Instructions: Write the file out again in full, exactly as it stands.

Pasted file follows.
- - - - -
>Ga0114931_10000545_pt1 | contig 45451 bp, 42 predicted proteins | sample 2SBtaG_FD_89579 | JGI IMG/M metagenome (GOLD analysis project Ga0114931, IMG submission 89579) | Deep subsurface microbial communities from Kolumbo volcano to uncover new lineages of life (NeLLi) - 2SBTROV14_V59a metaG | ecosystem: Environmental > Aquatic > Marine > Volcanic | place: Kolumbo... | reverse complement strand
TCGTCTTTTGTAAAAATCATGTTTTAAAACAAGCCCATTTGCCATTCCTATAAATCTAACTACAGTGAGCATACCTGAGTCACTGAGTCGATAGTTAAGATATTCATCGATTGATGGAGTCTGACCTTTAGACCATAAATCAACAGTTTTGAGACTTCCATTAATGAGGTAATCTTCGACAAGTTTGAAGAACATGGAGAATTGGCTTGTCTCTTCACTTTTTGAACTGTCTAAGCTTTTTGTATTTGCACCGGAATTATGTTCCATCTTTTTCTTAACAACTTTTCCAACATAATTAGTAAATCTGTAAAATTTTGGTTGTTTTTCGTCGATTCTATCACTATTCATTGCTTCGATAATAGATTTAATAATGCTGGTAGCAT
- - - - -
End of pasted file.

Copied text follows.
>Ga0114931_10000545_pt1 | contig 45451 bp, 42 predicted proteins | sample 2SBtaG_FD_89579 | JGI IMG/M metagenome (GOLD analysis project Ga0114931, IMG submission 89579) | Deep subsurface microbial communities from Kolumbo volcano to uncover new lineages of life (NeLLi) - 2SBTROV14_V59a metaG | ecosystem: Environmental > Aquatic > Marine > Volcanic | place: Kolumbo... | reverse complement strand
TCGTCTTTTGTAAAAATCATGTTTTAAAACAAGCCCATTTGCCATTCCTATAAATCTAACTACAGTGAGCATACCTGAGTCACTGAGTCGATAGTTAAGATATTCATCGATTGATGGAGTCTGACCTTTAGACCATAAATCAACAGTTTTGAGACTTCCATTAATGAGGTAATCTTCGACAAGTTTGAAGAACATGGAGAATTGGCTTGTCTCTTCACTTTTTGAACTGTCTAAGCTTTTTGTATTTGCACCGGAATTATGTTCCATCTTTTTCTTAACAACTTTTCCAACATAATTAGTAAATCTGTAAAATTTTGGTTGTTTTTCGTCGATTCTATCACTATTCATTGCTTCGATAATAGATTTAATAATGCTGGTAGCAT